Before they got to the point of coming out with pithy phrases like ‘Snake: too long’, most people would be overcome by a feeling of repulsion. This repulsion is of a different order of magnitude to that which some feel towards, say, dogs or cats; in extreme cases, just seeing a photo of a snake is enough to make people weak at the knees and turn their stomachs. Luckily, I don’t hate snakes quite that much. When it comes to centipedes and other creepy-crawlies, however, I experience a shock positively electric in nature just upon catching sight of one of the things, so it should be possible for me to reason by analogy to a certain extent as far as the psychology of ophidiophobia goes. So what is the true nature of this visceral repulsion when it comes to snakes? Although ophidophobia is a fairly common condition, this issue remains curiously unexplored. We can hardly claim to believe them to be devils, but on the other hand, saying that they are unsettling just because they unsettle us is tantamount to throwing in the towel. Of the commonplace explanations for the fear of snakes that do exist, the only one that seems at first sight to be truly rational is the idea of ancient memory I mentioned previously. When our ancestors lived in trees, as they once did, snakes were their most fearsome enemies. You could go so far as to say that the theory that we inherited memories from that period, and that those memories lie dormant in our consciousness, is supported, more or less, by the theory of evolution. Yet when scrutinised, this hypothesis also turns out to be very suspect. First of all, there is the question of whether our ancestors ever really lived in trees. Is it not rather that it was when those creatures came out of the trees and began living on the ground that they separated themselves from monkeys, and became what we can call our human ancestors? If so, then the true enemies of humans would instead be the four-legged carnivores. Yet, while we experience fear towards these four- legged beasts, we do not feel the kind of revulsion towards them that we do towards snakes. Clearly, this represents an inconsistency in our theory. The second doubt to be raised here concerns the heritability of memory. Theories positing the heredity of traits acquired after birth are not unheard of, but I have never heard of any theories positing the heredity of memory. If this were possible then, as I have noted before, it is doubtless that the development of society would render elementary education unnecessary, and children would start entering secondary school at the age of seven. However we look at it, the indubitable fact remains that a situation so promising as to make the hypothesis of inherited memory credible does not exist For these reasons it seems that, regrettably enough, this theory is not to be trusted after all. Having reached this conclusion, I thought things over, and just when I had finished thinking them over, it occurred to me: the notion of a psychological allergy. Humans depend a good deal on cutaneous respiration, so we feel a physiological revulsion towards slimy surfaces. The slimy feeling of snake skin is the real reason for the discomfort we feel towards snakes. In reality, however, snake skin is absolutely not slimy. It would be closer to the truth to say that it is a little rough. As a matter of fact, it is fish that are truly the slimy ones; yet the person who catches sight of a goldfish and finds him- or herself frozen to the spot in terror is about one in a million. It looks as if I had better put my psychological allergy theory to one side. What other explanations does that leave? Staring at a photo of a snake in an illustrated book of animals, I racked my brain. What is the snake? A long, limbless thing, very different to those kinds of creatures which intimidate their opponents using displays of extraordinary exaggeration: growing horns, baring fangs and similar. If anything, the sense of discomfort that the snake brings about originates precisely in its lack of those features we expect every creature to have. Jackpot, I thought. If this is anxiety brought on by a lack of certain features, then it is akin to the fear of ghosts. The distinguishing feature of ghosts is, simply stated, their disconnection from the world of the living; to put it another way, a lack of the quotidian. The existence of a ghost is first acknowledged when it materialises in someone’s presence. Ghosts who have yet to materialise are not deemed to exist at all. You will not find any ghost stories speaking about the daily life of ghosts. Such an account, if it existed, would only appear in a comedy or a comic strip. On this point, and forgive me for repeating myself, but the situation with snakes is extremely similar. The limbless snake appears suddenly from a narrow hole. In practice, this appearance is probably relatively sudden, but psychologically speaking it is even more so. It is a terribly troubling fact that the snake, which unlike the cat and so on has none of the limbs we are familiar with and which instead comes smoothly sliding out as one long torso, can be little anthropomorphised. In other words it is, to all intents and purposes, impossible to imagine what the snake’s interior world might be like. For this reason, it appears to us that it materialises all of a sudden out of a void lacking in any kind of everyday quality, in the same way as ghosts do. This difficulty associated with anthropomorphising the snake applies equally to those creatures who have rather too many legs, like centipedes and other creepy-crawlies. Either way, our inability to imagine their everyday existence is deeply unsettling for us. Insofar as we are able to use comparative thinking to envisage the daily life of a creature, however scary a creature it may be, the possibility of psychological conquest is ours. In other words, humans are creatures who desperately cling to the wall of the quotidian. Supported by the everyday presumption that today will be like yesterday, and tomorrow will be just like today, we are able to accept society and social order as our reality. Yet if we cling too tightly to that wall, then there is a risk that our field of vision grows extremely narrow, and everything outside of that field comes to seem to us like ghosts and snakes. I have no intention of denying the importance of the quotidian. However, is it not essential for our mental health that we take a breath of air from another source every now and then? It is said that snake charmers, who deal with snakes on a day-to-day basis, genuinely feel no sense of disgust towards them. Moreover, this phenomenon is not limited to real-life snakes, but applies also to political snakes, ideological snakes, cultural snakes and snakes of every other kind. Whatever type of snake we are dealing with, if we dare to draw closer, we will certainly find that it has its own particular kind of quotidian life. Getting close to a snake doesn’t necessarily entail On Snakes - III
In old-fashioned experimental medicine, diseases were classified purely in terms of their symptoms: stomach ache, for example, or dizziness, or high temperature. Now that scientific knowledge about the human body has progressed, we no longer make those kinds of classifications. What we call ‘stomach ache’ can be simple gastro-intestinal catarrh, or a kind of flu, or it can be psychosomatic. What we call ‘flu’ can have different symptoms: gastroenterological symptoms, bronchial symptoms, feverish and headachy symptoms, and so on. However, in the realm of psychopathology, which the scientific method has not yet fully pervaded, we see the kind of classifications typical of this old-fashioned medicine still being made. Although advances have been made thanks to developments in neuropathology, the nature of the physiological mechanism that connects the psyche and the soma remains as shrouded in mystery as ever. Of course, Pavlov’s theory of conditioning represents an attempt to overcome this mystery, but acceptance of this theory is not yet widespread in Japan. Scientific prejudice constitutes a great impediment in this It is not that psychopathology is particularly unscientific as a field, but rather that it is one in which the various methodological deficiencies of modern science have come together. In other words, because the methodology for general physiology has been incorporated robotically into the realm of psychology, its deformities have been exacerbated, to the point that it is now displaying medically- verifiable signs of regression. This only serves to strengthen the resistance to the Pavlovian method, providing us with an example of a robotic, materialistic prejudice against dialectical materialism. A similar prejudice exists within the different ways of thinking about the subject of prejudice itself. With this approach prejudices are listed individually, like a register of the animals in a zoo: ethnic prejudice; national prejudice; religious prejudice; class prejudice; individual prejudice; group prejudice; gender prejudice, and so on and so forth. Of course, just as one cannot deny the existence of stomach ache or feverishness and headaches, one cannot deny that such prejudices exist. But will it ever be possible to provide the correct remedy for them by simply categorising them like that? I want to oppose this robotic categorisation of prejudices. All that comes of it is a commonsense stance against prejudice, known as an ‘unprejudiced’ view. Just as popular novels featuring goodies and baddies cannot help us to find things out about the real world, so a robotic opposition of prejudice on one hand and lack of prejudice on the other can only succeed in fostering new prejudices (this is how ‘prejudice against prejudice’ comes into being). In fact, the rationale of conservative thinking, that prime example of conceptual prejudice, consists largely of this kind of I think it is necessary to analyse the process by which prejudice is formed and thereby unearth its true essence. In the past, it was believed that hysterics were possessed by demons. (In fact, it has been found in some cases that hitting those suffering from hysteria with sticks can provide a temporary cure; hence the empirical explanation that you were able to dispel the demon if you hit whatever it had attached itself to.) The following generation believed that hysteria was a mild form of mental illness (labelled a psychogenic mental illness, as its organic cause could not be found). The predominant tendency in more recent thinking is to see hysteria less as an illness, and rather as just one of the phenomena of the human mind. We have finally begun to overcome the ‘goodies-and- baddies’ sort of dichotomised approach to the mental realm. (The success of psychoanalysis must not be overlooked; however, the theory of conditioning was necessary to prompt psychoanalysis to Now, as far is prejudice too is concerned too, we must treat it as one particular state of human cognition, and overcome the robotic opposition of ‘prejudiced’ views with ‘unprejudiced’ ones. The phenomenon of the Child of Excellent Health contest1 provides an example of the most ridiculous pseudo-rational view of health; a similar kind of flaw exists also in our understanding of consciousness. I think the very illusion of a correct consciousness, or Consciousness of Excellent Health, helps perpetuate conservative theories of education, and keeps more progressive theories of education stuck in the mire of unsophisticated enlightenment ideas. Like hysteria, prejudice is not an illness, but a state. We encounter a new situation, the correct interpretation of which is not within the bounds of our current understanding, and simply extend the boundaries of that understanding in an analogical fashion to assimilate the facts in question, thereby distorting them. This process is nothing more than the warping of a perfectly ordinary 1 Translator’s note: The ‘Child of Excellent Health’ or ‘Kenkou-yuryou-ji’ was the title given to the winner of a nationwide competition held in Japan until 1978. The prize was awarded to children in possession of a fine physique and excellent health, as well as good academic results and a sunny disposition. epistemological function, yet without it we would have no struggles and no collisions with new situations, and therefore no capacity to renew our understanding. By this I do mean to propose that we normalise prejudice. If the warping in question is microscopic, or in those cases where it does not give rise to a collision with reality, nobody really uses the term ‘prejudice’; it is a label which is first applied when these alterations to reality have accumulated sufficiently to become noticeable. In small doses these warpings are viewed as medicinal, but as soon as they grow, they are stuck with a label reading ‘POISON’ in big black letters. Prejudice certainly However, we cannot leap from the presence of this component to assuming ‘prejudice ergo poison’. The accumulation of these warpings generates energy which, on the one hand, produces horrendous conceptual stagnation and stereotyped understanding; on the other, it can also provide a driving force for a revolution in that understanding. One cannot sever an action from its reaction and force the two In other words, the way to overcome prejudice is not thoughtlessly to denigrate it. What needs doing is rather to bring its true nature to light, grasping in a principled fashion the relationship it bears to lack of prejudice, and learning to control and put to effective use the energy resulting from the To take the example considered previously, we experience discomfort upon encountering snakes, creepy-crawlies and the like. This is for the simple reason that snakes have no legs, and creepy- crawlies have too many of them (and not due to vestigial memories from humanity’s primitive period, as is commonly claimed by those who have given themselves over to popular reasoning). If something has no legs or too many legs, drawing analogies with human life becomes problematic. Humans cannot imagine or re-enact the daily life of a snake or a creepy-crawly as something happening to them personally. In other words, we cannot easily anthropomorphise these kinds of creatures, in the way that we do, say, dogs and horses; for this reason, our habitual reaction is that of emotional rejection. The snake-charmer, however, who has a grasp on the interior world of snakes, does not share this response. The entomologist’s hair does not stand on end when he lays eyes on a creepy-crawly (where as I am rooted to the spot if I see one). Of course we cannot call the fear and discomfort experienced in relation to snakes ‘prejudice’, but this is not for the reason that snakes are mere creatures, and not concepts or theories. If powdered snake was found to work wonders as a cure for flu, but parents’ associations up and down the country started a movement opposing powdered snake on the ground that snakes are disgusting, then this would clearly have to be called prejudice. The phobia of penicillin and aspirin prevalent currently (I too suffer slightly from this complaint) contains an element of that kind of prejudice. The true nature of prejudice is always a surprisingly emotional affair; recall that ethnic prejudice is commonly linked with the sense of smell. (The connection between the formation of emotions and the olfactory field is currently a matter of the utmost interest in contemporary psychology.) Of course, prejudice has a kind of logic to it. However, this logic is nothing more than the crude club brandished by the emotions in order to protect themselves. The terrifying thing is not the club itself, but rather the internal impulse to brandish it. The illuminati think purely of the urge to take hold of the club, but what really needs taking hold of here is the emotional confusion lying within prejudice. The cure for ophidophobia is, first and foremost, being forced to become accustomed to snakes. To this end, it would be best to be placed into a cage of snakes against one’s will. At the same time, it is necessary to equip oneself with a certain amount of biological knowledge in seeking to conquer the fear, just as it is necessary to do when striving for a painless childbirth. (We cannot ignore the results of the importation of foreign films into Japan after the war as an example of ethnic prejudice successfully minimised through the emotions. Emotional exposure is more effective as a method of dispelling prejudice than purely intellectual exposure. The educational effect of the films was produced less through the content itself than their nature as records. On this point, I think Soviet film Prejudice is essentially the allergic reaction of our emotional stereotypes towards new understanding. I do not think that Japanese people possess an especially allergic temperament. Even if the closed nature of Japanese society prevents a complete escape from animism, and sustains many distortions in our understanding, I believe that if anything this makes our degree of prejudice lower. I wonder if it is permissible to call the thought-structure of the uncivilised, indigenous African people prejudiced. The Japanese are of course not uncivilised; but if we cannot call the thinking of primitive people prejudiced, then, by the same reasoning, neither can we apply the term to our own. To put the point another way, I feel that we Japanese have some intrinsic element that belongs to another dimension, rendering us ill-equipped to accustom ourselves fully to modern thought and emotions. The Nazis’ xenophobic and anti-ethnic sentiments were prejudice in the truly modern sense of the word, something which can come about only subsequent to the establishment of a modern state, which is to say, after the feudalistic conglomerate has been rejected and overcome. This form of prejudice is clearly the obverse of humanism. Japanese xenophobia, on the other hand, was still largely tribal in nature, an artificial mosaic of tribal feelings, and so at bottom it proved surprisingly fragile, readily crumbling to nothing after the war had ended. Such is the fragility of fake prejudice which has no This judgement is, of course, a relative one. It is not as though the Japanese are entirely without prejudice, but I think it can at least be said that this prejudice is weak. Support for a conservative party in a farming village should not be taken to indicate support for a conservative political view, but must rather be seen as support for a lack of political views. Whether we choose to call this pre- jud-iced or unpre-jud-iced, there is surely very little jud-gement in the first place. In order to bring a degree of organisation to this judgement-free situation, the conservatives spread ‘prejudice against prejudice’, which is to say, the view that any kind of view is a form of prejudice. Even sensible members of the intelligentsia jump on the bandwagon, lending their support to this form of The view that has been generally hitherto accepted by people in the know, namely that Europeans have little prejudice whilst Japanese people have much is, I think, a very typically Japanese misunderstanding of modern thinking. Europeans who are – indeed, who have to be – clearly conscious of an obverse are at once more violently opposed to prejudice, and at the same time more prejudiced. The energy generated by the presence of this obverse serves as the driving force for a more dynamic understanding. Japanese prejudice is tepid. If we were forced to characterise it, we would have to say that ‘prejudice against prejudice’ is the most typically Japanese form of prejudice. I feel that the true nature of prejudice is much like the Grom, a race appearing in Robert Sheckley’s science fiction story ‘Keep Your Shape’, who have no fixed form and can take on any shape. Prejudice is a tendency that accompanies conscious activity, and it can adopt any form depending on the external conditions; hence politics inevitably seeks to organise it. Organised prejudice acquires defined tendencies, and also gains power. However, what we must fight against here is not prejudice itself, but rather the politics which stands behind it. Prejudice does not create politics; it is politics which gives a form to prejudice. The reason that the Grom invasion of Earth fails is that the Grom are bewitched by the diversity of life on Earth, and break away from the demands politics placed on However, the Japanese tend to think about this rule backwards, being as they are in the thrall of ‘prejudice against prejudice’. Hence it is said that the incompetence of Japanese politicians stems from their prejudice. What that means is, politics has organised them into having this prejudice. And a prejudice whose target is not in evidence is very tricky to escape. So, at the risk of seeming paradoxical, I would like to advocate instead a mentality which embraces prejudice. We must reject the ambiguous state of ‘prejudice against prejudice’, and, with the aim of making use of the energy brought about by the impact of prejudiced views against unprejudiced ones, steadily apply fertiliser and water to cultivate our prejudice. When prejudice grows, it becomes conscious of its own object. As long as it is not forced in a certain direction by politics, a fully- developed prejudiced view will certainly self-destruct and turn into an unprejudiced one. To seek the creation of energy ensuing from a collision with the object of one’s prejudice is a far more revolutionary approach than preaching in a strange illuminati-like fashion about ‘unprejudiced thinking’. Prejudice’s goodies-and-baddies outlook only encourages degeneration. After all, the most important thing is not that unprejudiced thought wins out, but the activation of our consciousness that occurs when prejudiced and unprejudiced thinking collide. And to Put the Legs on the Legs of the Snake…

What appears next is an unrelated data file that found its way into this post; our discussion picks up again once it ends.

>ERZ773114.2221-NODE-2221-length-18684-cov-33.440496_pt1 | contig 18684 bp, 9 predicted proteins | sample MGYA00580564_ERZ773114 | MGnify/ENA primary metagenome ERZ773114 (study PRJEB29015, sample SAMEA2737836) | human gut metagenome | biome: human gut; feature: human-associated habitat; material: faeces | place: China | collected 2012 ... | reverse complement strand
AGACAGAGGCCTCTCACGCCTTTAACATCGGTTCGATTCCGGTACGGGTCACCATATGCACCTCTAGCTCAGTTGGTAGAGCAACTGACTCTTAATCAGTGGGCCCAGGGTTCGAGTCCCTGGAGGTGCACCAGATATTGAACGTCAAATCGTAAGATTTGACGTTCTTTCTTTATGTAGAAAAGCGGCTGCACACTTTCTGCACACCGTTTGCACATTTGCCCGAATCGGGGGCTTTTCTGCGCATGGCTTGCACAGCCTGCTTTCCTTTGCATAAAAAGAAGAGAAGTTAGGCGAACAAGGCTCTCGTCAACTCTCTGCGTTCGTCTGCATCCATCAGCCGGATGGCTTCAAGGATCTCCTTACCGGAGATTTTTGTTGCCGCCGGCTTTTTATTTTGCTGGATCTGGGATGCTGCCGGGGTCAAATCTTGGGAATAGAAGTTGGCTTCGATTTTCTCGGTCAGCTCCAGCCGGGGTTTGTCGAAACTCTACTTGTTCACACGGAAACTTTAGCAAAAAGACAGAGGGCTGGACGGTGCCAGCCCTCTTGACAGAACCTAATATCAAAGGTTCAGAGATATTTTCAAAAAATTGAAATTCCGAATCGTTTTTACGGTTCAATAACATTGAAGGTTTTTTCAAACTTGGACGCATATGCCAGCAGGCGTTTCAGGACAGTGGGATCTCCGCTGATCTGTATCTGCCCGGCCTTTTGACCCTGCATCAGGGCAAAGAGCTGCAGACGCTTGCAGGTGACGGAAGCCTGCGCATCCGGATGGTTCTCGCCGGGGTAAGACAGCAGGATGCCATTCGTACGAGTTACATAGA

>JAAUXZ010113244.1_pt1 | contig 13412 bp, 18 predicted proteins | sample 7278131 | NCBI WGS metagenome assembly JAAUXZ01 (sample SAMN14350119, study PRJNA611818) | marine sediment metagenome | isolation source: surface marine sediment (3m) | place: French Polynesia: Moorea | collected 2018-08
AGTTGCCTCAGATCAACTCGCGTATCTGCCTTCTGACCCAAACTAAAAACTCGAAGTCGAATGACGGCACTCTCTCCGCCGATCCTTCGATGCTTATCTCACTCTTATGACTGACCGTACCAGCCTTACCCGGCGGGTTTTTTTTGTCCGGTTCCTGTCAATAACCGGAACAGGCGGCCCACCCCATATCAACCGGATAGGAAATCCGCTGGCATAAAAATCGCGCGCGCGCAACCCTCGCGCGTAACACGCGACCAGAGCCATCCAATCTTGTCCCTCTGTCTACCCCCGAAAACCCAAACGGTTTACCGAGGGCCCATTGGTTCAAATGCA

Since writing the above, the cure for fear of snakes which I proposed has been unwittingly rejected by Shunsuke Tsurumi. ‘The mother-in-law,’ he writes, ‘will continue to feel prejudice towards the wife so long as both are imprisoned in the same cage. Living separately, however, may grant both parties freedom from prejudice. Besides, on the East Coast of the United States, ethnic prejudice towards the Japanese is weak, whereas in California, where Japanese labourers were viewed by the white working class as rivals for jobs, it is strong.’ It must be admitted that there is a certain amount of truth in this. Yet I feel that to take this line is like saying that, rather than educating pregnant women about how to reduce the pain of childbirth, we should instead prevent them from giving birth. Furthermore, I also happen to know of some factual data which contradicts Mr. Tsurumi’s argument: research on black and white soldiers in the US Army found that, when black soldiers were placed in mixed units rather than formed into special black units, the prejudice felt by both black and white soldiers diminished, and their performance improved. So, then: which of us is correct? The sea is salty, but it doesn’t follow that everything that is salty is the sea… But no, comparisons which rely on metaphors are dangerous. The fact remains that I have no actual proof to offer. Are there any volunteers out there willing to participate in an experiment to refine our understanding of